Identifying patients, their carers and families as integral to the health care team has shown improvements across NSW since 2012. In 2014, 40 per cent of respondents strongly agreed that patients and carers are integral to the health care team (88 per cent strongly agreed + agreed), compared to 33 percent strongly agreeing in 2012 (81 per cent strongly agreed + agreed) (Chart QSA05). It is important that QSA findings generate appropriate local and system level improvement responses.


From the self-assessment and the onsite visit process, a number of system level recommendations are made in the annual QSA: Safer Systems Better Care Report. Since the initial QSA in 2007/08, these now number 79 recommendations in total.


Implementation of these recommendations is monitored annually through self-reporting from the organisation to the CEC and via presentation during the onsite visits. As at February 2014, 66 per cent of all recommendations were reported as "fully implemented", showing a consistent incremental improvement in total recommendation implementation, while new recommendations are identified each year (2015 implementation progress is currently being reviewed and will be updated shortly).


Each year's topics have their own findings and recommendations to consider, specific to the annual priority clinical topics. If you would like to find out more, please click below:


Implications


Ultimately, good information supports improved decision making. The QSA provides a unique multi-level perspective of the connections between local organisation level structures and clinical unit practice.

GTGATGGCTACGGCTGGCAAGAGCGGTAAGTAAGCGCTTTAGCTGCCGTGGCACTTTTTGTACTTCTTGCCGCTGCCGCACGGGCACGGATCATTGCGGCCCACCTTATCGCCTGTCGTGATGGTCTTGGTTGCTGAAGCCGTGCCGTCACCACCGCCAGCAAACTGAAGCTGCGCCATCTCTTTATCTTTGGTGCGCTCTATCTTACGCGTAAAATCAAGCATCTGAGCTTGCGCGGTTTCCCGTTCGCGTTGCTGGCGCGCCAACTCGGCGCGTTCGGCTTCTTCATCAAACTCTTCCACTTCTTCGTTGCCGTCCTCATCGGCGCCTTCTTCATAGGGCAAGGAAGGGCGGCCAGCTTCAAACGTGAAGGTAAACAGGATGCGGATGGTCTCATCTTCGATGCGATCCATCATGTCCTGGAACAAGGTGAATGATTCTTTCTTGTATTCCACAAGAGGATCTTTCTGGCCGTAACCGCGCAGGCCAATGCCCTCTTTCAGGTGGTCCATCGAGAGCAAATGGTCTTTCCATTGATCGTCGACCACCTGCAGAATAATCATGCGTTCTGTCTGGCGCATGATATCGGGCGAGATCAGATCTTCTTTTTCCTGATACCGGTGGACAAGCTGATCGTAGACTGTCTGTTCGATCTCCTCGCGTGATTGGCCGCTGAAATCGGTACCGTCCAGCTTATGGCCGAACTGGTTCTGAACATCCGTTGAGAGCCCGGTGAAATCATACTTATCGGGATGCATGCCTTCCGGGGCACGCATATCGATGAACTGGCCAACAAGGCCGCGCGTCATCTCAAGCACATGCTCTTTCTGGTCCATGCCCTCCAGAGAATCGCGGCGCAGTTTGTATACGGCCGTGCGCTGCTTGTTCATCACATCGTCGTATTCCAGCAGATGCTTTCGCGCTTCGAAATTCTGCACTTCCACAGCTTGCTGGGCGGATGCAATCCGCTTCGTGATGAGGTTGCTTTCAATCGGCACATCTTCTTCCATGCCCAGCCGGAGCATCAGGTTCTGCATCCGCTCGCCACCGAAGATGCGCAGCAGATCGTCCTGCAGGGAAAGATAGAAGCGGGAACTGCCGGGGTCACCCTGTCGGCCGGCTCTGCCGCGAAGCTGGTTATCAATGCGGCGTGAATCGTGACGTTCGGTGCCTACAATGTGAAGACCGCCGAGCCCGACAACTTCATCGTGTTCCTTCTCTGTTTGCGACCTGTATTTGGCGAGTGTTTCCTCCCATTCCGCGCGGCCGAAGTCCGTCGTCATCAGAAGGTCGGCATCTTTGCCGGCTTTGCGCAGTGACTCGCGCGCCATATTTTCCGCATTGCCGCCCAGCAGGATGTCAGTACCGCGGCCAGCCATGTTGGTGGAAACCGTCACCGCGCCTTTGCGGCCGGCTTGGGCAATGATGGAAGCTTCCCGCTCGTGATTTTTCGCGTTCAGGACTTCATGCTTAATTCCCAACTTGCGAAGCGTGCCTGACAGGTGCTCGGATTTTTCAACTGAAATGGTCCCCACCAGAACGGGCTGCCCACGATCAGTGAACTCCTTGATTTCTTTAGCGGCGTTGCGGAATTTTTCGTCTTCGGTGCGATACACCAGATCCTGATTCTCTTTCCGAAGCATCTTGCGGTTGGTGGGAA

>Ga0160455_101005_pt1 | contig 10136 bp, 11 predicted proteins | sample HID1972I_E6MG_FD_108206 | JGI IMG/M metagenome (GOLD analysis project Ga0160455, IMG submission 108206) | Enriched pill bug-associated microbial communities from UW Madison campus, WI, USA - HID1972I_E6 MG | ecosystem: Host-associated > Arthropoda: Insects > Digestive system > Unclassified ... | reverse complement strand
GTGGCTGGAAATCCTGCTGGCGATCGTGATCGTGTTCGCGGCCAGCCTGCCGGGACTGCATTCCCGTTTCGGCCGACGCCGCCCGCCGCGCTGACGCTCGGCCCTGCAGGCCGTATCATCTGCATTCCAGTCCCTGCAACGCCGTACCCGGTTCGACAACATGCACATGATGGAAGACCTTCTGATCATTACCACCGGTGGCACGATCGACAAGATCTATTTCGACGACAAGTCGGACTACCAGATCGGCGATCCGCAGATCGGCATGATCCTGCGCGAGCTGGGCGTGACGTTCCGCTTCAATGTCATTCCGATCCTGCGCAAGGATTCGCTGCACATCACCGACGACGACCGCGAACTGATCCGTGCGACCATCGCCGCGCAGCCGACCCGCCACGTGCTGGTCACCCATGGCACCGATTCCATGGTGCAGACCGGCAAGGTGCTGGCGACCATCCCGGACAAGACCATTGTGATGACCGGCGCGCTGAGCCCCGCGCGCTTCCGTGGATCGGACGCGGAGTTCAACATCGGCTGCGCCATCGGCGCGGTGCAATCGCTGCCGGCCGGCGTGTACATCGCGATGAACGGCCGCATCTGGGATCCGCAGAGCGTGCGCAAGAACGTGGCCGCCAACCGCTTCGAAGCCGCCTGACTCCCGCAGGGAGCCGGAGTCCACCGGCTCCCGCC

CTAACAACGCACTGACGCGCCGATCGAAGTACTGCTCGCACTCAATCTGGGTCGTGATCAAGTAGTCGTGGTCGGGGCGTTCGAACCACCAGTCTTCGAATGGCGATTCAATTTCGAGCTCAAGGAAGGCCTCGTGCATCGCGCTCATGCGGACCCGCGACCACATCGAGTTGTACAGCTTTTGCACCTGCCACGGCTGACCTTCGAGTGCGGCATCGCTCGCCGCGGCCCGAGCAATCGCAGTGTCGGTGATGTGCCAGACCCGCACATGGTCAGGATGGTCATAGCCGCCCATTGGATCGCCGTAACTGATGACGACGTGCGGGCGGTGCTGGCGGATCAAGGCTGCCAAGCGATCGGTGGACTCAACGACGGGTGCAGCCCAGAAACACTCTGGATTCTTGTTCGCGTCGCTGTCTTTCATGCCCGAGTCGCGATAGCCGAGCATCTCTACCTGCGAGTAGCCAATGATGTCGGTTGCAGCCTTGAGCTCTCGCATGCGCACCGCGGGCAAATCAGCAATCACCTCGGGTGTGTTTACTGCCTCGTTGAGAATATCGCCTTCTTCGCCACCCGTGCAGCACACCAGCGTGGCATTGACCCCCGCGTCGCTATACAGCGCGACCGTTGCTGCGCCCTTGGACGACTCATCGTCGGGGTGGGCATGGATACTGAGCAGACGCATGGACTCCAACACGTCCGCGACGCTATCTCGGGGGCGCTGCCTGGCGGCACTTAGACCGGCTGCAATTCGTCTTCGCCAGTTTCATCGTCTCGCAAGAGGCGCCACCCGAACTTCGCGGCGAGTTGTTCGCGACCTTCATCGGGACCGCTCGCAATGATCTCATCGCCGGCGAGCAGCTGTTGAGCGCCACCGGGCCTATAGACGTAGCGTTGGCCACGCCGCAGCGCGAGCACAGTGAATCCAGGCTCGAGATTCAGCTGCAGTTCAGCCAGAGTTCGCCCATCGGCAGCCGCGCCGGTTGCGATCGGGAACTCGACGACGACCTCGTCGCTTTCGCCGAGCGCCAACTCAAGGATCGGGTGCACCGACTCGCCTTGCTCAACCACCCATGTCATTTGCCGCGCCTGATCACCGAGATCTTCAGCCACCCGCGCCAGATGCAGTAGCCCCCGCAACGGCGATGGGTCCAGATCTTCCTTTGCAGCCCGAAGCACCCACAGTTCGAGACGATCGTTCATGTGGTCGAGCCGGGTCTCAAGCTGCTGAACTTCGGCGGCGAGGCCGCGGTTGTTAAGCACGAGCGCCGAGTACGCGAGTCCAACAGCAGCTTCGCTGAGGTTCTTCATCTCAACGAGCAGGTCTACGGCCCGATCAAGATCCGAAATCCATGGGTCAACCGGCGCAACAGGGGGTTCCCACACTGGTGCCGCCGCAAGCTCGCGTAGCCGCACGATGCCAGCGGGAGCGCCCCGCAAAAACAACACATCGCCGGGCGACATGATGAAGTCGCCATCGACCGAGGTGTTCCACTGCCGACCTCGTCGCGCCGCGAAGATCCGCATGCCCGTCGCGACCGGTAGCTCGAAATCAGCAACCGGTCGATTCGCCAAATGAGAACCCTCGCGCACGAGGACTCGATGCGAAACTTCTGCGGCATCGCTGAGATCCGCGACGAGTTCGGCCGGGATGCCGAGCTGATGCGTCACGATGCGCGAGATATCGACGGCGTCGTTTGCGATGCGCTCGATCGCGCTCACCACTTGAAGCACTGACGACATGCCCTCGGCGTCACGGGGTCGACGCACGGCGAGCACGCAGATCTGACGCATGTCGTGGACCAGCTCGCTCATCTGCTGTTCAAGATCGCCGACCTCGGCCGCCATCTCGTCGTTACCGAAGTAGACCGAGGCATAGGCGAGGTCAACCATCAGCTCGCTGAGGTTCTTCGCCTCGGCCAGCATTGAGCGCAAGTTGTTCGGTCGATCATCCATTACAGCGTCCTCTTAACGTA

In an evolving health landscape with multiple variables, QSA data indicates that there are gradual net improvements to clinical governance, safety and quality.


There are also consistently high QSA participation and accuracy rates, as well as gradual improvements in the total proportion of QSA recommendations being fully implemented. This further indicates the commitment to quality and safety across NSW health and that the QSA, itself, is an important piece of that commitment.


What we don't know


The QSA seeks to understand practice as it happens, not whether it is right or wrong. For this reason, care must be taken to interpret QSA data in the local context. At the system level it is impossible to know whether a local response is representative of:

  • A gap in systems, structures or processes
  • A gap in perceptions between local clinical specialties/teams
  • A gap in perceptions between organisation levels
  • A local disruption, such as a change of governance structures, introduction of a new clinical system, a significant clinical incident, or contentious media event.

While the QSA provides critical infrastructure and information to identify local and system level risks, and monitors the level of recommendation implementation by the organisations, we do not know:
  • The tangible outcomes and impacts of implementation in each organisation
  • The full penetration of implementation to some, most or all clinical units
  • What local improvement processes were initiated in addition to, or instead of the system level recommendations
  • What methods, capabilities and resources are required to optimise local implementation outcomes
  • The degree to which the QSA alone adds value
  • How the health system needs may change in coming years may impact on its needs, structures and functions from the QSA.

Chart QSA01 - Annual QSA Topic areas
 
eChartbook
Source: Quality Systems Assessment, Clinical Excellence Commission.


Chart QSA02 - Quality and Safety culture by LHD/SN and year
 
Agreement of unit level respondents (per cent) for "There is a positive patient safety and quality culture in our department or clinical unit" by LHD (acute services only) /SN and ASNSW (n=1,446)

eChartbook
Source: Quality Systems Assessment, Clinical Excellence Commission.


Chart QSA03 - Clinical Governance (systems /structure) by LHD/SN & year